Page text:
With the invention of a nanotechnology-driven battery in Australia, concerns about electric vehicle range anxiety, recycling and fast charging may all become history.
Graphene aluminum-ion batteries from the Brisbane Graphene Manufacturing Group (GMG) are said to charge 60 times faster than the best lithium-ion batteries, and the energy storage capacity is 3 times that of the best aluminum-based batteries .
They are also safer, have no ampere limit that can cause spontaneous overheating, are more sustainable, and are easier to recycle, thanks to their stable substrate. Tests also show that the service life of this coin battery is three times that of lithium-ion batteries.
GMG plans to bring graphene aluminum ion coin batteries to the market at the end of 2021 or early 2022, and will launch car pouch batteries in early 2024.
Graphene aluminum ion technology
The battery is based on the breakthrough technology of the Australian Institute of Bioengineering and Nanotechnology at the University of Queensland, which uses nanotechnology to inject aluminum atoms into the cavities of the graphene plane.
Tested by the peer-reviewed expert publication "Advanced Functional Materials", the battery has "excellent high-rate performance (149 mAh g-1 at 5A g-1), surpassing all previously reported cathode materials for aluminum-ion batteries ".
GMG general manager Craig Nicol (Craig Nicol) said that although the company's batteries are not the only graphene aluminum-ion batteries being developed, they are undoubtedly the strongest, most reliable, and fastest charging batteries.
"It charges very fast. It's basically a super capacitor," Nicol said. "It can charge a coin cell in less than 10 seconds."
It is said that this new type of battery can provide greater power density than current lithium-ion batteries, and there are no cooling, heating or rare earth problems.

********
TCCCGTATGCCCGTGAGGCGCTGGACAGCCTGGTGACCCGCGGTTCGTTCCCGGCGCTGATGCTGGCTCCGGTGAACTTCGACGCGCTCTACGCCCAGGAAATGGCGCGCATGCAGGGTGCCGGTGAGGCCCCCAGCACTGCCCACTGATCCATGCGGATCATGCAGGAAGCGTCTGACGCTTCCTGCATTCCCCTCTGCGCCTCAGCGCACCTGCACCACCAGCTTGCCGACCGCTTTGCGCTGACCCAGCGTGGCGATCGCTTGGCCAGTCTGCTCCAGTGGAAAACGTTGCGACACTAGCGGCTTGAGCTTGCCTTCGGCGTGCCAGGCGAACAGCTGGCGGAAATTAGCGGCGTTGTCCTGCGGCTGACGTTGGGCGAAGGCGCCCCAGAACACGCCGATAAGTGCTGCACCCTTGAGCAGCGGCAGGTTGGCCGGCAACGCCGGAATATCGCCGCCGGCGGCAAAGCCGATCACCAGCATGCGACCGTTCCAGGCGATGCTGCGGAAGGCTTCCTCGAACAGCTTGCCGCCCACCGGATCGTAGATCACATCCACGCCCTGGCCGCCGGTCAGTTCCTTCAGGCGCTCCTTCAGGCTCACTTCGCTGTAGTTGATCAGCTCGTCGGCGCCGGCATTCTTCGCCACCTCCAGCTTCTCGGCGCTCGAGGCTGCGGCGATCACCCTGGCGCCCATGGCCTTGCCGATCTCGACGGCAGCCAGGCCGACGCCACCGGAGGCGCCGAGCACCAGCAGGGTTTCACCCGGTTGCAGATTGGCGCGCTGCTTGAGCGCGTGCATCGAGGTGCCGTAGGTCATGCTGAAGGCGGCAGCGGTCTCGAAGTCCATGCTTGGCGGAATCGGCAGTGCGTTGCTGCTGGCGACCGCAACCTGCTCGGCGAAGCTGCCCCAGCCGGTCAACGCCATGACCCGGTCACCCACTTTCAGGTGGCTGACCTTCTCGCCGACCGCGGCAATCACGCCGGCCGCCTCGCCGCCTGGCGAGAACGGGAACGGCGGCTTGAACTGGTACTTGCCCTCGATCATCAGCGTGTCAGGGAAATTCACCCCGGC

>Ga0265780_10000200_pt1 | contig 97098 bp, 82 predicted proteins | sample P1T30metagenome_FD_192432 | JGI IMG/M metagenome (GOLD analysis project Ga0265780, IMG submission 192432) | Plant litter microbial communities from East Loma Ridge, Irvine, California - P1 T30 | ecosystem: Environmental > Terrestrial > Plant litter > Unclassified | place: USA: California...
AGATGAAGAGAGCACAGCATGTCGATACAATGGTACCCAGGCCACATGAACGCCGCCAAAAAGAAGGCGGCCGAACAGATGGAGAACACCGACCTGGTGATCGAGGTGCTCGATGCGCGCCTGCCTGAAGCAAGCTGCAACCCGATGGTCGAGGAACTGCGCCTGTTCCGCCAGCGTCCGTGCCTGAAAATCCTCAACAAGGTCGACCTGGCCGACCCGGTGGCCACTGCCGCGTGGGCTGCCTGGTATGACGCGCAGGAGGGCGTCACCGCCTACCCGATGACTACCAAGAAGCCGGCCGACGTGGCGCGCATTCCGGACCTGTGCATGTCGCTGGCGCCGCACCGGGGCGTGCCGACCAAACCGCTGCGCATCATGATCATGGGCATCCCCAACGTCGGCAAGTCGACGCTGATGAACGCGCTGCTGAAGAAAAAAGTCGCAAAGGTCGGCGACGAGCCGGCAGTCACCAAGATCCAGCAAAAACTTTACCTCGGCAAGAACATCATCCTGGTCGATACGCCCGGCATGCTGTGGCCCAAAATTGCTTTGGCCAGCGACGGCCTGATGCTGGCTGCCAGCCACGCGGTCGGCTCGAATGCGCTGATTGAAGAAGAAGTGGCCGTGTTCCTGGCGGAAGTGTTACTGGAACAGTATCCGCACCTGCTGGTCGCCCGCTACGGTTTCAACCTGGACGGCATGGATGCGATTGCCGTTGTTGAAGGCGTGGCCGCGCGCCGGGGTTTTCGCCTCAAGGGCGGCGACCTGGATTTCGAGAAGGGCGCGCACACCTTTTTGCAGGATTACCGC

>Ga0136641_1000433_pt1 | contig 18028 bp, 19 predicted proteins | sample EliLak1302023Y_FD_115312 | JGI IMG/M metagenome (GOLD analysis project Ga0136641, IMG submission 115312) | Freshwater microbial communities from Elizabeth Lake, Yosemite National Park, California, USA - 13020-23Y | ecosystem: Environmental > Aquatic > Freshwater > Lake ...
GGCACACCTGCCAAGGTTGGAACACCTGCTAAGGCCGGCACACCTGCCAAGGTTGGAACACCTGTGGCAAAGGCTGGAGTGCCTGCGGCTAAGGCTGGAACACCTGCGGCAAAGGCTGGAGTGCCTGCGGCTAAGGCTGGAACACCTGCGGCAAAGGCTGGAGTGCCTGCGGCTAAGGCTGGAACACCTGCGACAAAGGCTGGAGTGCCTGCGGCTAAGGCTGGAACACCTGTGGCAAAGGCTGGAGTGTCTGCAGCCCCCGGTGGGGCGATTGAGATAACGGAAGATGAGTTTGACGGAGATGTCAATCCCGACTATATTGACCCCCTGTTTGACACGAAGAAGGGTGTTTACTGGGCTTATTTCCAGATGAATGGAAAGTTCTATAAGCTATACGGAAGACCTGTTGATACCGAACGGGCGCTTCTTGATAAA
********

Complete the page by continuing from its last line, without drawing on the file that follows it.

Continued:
"There is no temperature problem so far. 20% of the energy in the lithium-ion battery pack (in the car) needs to be used for cooling. It is very likely that our battery does not need to be cooled or heated at all." Nicol said.
"Currently in testing, it won’t overheat and it works well below zero. They don’t require cooling or heating circuits,
Nicol said that new battery technology can also be industrialized to adapt to current lithium-ion housings, such as the Volkswagen Group’s MEB architecture, thereby avoiding the problems of automotive industry architectures, which are often used for up to 20 years.
Nicol said: "Our battery will have the same shape and voltage as the current lithium-ion battery, or we can turn to any shape we need."
"This is a direct substitute, charging very fast, basically like a supercapacitor. Some lithium-ion batteries cannot exceed 1.5-2 amps, otherwise the battery will explode, but our technology has no theoretical limit. "
Aluminum ion batteries used in cars
Aluminum ion batteries are a hot spot for development, especially for automobiles.
Only the most recent projects include the cooperation between Dalian University of Technology and the University of Nebraska, Cornell University, Clemson University, University of Maryland, Stanford University, Zhejiang University Department of Polymer Science and the European Alliance of Aion Industries Cooperation.